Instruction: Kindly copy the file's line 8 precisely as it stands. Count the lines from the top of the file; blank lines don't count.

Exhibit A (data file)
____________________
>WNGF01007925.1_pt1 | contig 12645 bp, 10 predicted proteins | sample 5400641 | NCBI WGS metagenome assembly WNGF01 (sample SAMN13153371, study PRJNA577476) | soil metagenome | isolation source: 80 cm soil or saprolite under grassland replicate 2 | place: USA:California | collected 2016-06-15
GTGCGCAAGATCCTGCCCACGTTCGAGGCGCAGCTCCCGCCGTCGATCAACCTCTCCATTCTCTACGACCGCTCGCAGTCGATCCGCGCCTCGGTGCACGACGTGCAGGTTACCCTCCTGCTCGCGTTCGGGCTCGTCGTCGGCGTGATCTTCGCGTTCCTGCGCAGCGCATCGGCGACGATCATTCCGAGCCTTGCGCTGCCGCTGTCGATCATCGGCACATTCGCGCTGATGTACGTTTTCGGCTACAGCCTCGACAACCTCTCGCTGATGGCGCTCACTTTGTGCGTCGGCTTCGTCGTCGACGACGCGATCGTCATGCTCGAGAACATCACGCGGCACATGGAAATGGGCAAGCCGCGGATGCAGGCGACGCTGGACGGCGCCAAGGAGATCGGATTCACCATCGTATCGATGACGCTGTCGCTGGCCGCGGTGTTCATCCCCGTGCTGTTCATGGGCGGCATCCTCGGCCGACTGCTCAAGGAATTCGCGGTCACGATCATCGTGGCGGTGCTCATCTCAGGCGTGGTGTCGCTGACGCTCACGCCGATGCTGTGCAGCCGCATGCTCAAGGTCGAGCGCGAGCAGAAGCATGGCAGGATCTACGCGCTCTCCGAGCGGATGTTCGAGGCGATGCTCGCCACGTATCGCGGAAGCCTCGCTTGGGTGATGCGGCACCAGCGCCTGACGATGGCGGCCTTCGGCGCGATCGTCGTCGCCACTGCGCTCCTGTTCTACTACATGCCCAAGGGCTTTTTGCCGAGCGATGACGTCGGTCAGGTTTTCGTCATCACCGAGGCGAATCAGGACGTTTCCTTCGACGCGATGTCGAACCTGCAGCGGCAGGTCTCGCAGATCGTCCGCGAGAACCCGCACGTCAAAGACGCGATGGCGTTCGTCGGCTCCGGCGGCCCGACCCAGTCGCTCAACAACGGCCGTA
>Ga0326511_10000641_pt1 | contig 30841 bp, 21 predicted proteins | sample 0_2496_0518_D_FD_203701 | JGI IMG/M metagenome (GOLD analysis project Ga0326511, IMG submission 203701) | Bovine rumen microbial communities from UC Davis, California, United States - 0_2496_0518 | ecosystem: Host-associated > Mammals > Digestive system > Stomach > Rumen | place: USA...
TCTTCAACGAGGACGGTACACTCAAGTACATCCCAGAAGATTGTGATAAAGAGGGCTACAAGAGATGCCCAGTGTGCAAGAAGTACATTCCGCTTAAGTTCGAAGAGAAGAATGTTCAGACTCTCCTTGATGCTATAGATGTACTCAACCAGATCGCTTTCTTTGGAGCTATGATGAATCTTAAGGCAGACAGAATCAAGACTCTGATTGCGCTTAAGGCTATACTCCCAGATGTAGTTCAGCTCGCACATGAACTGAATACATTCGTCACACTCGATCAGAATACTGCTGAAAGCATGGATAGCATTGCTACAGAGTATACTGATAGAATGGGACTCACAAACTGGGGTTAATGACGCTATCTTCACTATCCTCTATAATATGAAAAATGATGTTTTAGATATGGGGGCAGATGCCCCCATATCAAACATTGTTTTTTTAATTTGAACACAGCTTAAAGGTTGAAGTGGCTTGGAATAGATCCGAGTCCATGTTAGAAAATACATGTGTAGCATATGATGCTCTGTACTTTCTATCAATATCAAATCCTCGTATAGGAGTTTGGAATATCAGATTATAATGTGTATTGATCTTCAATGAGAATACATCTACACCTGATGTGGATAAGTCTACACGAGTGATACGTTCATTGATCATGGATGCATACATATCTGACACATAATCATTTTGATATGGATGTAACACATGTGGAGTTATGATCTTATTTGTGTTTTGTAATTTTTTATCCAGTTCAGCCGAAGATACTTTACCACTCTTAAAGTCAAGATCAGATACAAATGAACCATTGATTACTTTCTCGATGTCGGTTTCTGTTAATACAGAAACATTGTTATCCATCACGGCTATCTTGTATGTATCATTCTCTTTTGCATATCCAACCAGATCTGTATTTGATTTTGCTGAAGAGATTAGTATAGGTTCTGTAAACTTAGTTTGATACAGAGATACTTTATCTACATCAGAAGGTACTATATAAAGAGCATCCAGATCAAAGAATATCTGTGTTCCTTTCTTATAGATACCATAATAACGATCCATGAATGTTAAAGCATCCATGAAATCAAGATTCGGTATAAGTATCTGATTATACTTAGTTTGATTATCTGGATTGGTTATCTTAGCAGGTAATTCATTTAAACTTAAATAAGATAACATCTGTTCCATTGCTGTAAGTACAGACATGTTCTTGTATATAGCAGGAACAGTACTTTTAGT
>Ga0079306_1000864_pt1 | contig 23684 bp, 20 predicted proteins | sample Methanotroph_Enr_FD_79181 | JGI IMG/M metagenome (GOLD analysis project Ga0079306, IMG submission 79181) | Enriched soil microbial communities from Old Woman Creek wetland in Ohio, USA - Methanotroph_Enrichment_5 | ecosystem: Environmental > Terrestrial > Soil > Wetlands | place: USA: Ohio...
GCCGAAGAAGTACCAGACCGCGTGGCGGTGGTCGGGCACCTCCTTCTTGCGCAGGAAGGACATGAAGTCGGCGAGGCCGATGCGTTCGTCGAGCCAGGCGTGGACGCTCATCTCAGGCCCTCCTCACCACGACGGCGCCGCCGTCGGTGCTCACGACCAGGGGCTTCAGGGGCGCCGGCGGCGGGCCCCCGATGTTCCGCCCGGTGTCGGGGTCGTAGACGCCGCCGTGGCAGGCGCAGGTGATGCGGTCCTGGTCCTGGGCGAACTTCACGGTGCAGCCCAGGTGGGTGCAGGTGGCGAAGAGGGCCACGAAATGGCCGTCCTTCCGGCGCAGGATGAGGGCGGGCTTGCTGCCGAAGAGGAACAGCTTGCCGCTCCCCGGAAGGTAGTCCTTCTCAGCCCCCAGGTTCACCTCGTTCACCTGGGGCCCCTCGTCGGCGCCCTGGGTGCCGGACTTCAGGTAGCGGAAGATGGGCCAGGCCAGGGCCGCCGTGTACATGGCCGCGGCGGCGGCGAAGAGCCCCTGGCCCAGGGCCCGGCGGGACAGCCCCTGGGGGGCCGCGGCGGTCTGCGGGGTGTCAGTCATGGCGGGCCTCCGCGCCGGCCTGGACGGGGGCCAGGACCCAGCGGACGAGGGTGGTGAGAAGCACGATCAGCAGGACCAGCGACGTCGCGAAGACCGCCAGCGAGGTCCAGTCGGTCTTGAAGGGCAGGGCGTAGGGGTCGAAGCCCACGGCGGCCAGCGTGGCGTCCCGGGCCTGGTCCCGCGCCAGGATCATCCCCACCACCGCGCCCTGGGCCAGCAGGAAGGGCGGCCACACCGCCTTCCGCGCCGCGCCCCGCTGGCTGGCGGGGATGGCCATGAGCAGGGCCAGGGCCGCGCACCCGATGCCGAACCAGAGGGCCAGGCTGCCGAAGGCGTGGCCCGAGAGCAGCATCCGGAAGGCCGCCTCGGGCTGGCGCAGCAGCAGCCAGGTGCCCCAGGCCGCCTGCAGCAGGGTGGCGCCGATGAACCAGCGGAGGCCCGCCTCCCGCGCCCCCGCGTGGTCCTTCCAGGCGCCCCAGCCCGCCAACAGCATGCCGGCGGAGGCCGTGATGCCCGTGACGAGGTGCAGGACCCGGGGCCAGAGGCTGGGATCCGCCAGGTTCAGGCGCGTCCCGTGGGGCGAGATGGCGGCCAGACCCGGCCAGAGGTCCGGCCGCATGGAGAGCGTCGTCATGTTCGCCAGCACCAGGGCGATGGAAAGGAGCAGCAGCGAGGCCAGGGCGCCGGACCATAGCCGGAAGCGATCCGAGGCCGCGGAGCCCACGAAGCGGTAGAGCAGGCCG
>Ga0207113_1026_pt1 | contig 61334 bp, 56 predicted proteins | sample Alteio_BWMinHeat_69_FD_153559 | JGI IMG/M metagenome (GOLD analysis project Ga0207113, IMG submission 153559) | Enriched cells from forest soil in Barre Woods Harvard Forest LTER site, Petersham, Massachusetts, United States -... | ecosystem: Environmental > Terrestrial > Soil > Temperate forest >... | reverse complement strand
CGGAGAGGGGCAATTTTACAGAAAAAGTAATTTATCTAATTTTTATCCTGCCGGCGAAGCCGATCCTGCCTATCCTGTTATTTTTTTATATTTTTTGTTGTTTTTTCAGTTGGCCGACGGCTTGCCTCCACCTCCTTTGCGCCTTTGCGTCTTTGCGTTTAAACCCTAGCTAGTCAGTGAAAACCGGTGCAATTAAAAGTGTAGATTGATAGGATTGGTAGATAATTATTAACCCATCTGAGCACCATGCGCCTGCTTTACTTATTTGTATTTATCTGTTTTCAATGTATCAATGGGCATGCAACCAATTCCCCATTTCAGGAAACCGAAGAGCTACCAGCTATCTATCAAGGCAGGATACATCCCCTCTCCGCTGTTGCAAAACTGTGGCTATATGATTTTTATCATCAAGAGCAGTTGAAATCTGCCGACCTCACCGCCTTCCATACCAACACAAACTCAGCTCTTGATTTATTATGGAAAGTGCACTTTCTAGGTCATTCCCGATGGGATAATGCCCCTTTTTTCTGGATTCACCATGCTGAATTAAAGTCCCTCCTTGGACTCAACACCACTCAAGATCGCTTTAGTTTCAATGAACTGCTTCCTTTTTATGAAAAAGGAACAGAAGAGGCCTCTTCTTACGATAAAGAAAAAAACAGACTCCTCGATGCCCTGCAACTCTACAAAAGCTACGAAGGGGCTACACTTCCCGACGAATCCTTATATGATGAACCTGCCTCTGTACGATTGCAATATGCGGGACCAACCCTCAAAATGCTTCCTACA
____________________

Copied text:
CGGAGAGGGGCAATTTTACAGAAAAAGTAATTTATCTAATTTTTATCCTGCCGGCGAAGCCGATCCTGCCTATCCTGTTATTTTTTTATATTTTTTGTTGTTTTTTCAGTTGGCCGACGGCTTGCCTCCACCTCCTTTGCGCCTTTGCGTCTTTGCGTTTAAACCCTAGCTAGTCAGTGAAAACCGGTGCAATTAAAAGTGTAGATTGATAGGATTGGTAGATAATTATTAACCCATCTGAGCACCATGCGCCTGCTTTACTTATTTGTATTTATCTGTTTTCAATGTATCAATGGGCATGCAACCAATTCCCCATTTCAGGAAACCGAAGAGCTACCAGCTATCTATCAAGGCAGGATACATCCCCTCTCCGCTGTTGCAAAACTGTGGCTATATGATTTTTATCATCAAGAGCAGTTGAAATCTGCCGACCTCACCGCCTTCCATACCAACACAAACTCAGCTCTTGATTTATTATGGAAAGTGCACTTTCTAGGTCATTCCCGATGGGATAATGCCCCTTTTTTCTGGATTCACCATGCTGAATTAAAGTCCCTCCTTGGACTCAACACCACTCAAGATCGCTTTAGTTTCAATGAACTGCTTCCTTTTTATGAAAAAGGAACAGAAGAGGCCTCTTCTTACGATAAAGAAAAAAACAGACTCCTCGATGCCCTGCAACTCTACAAAAGCTACGAAGGGGCTACACTTCCCGACGAATCCTTATATGATGAACCTGCCTCTGTACGATTGCAATATGCGGGACCAACCCTCAAAATGCTTCCTACA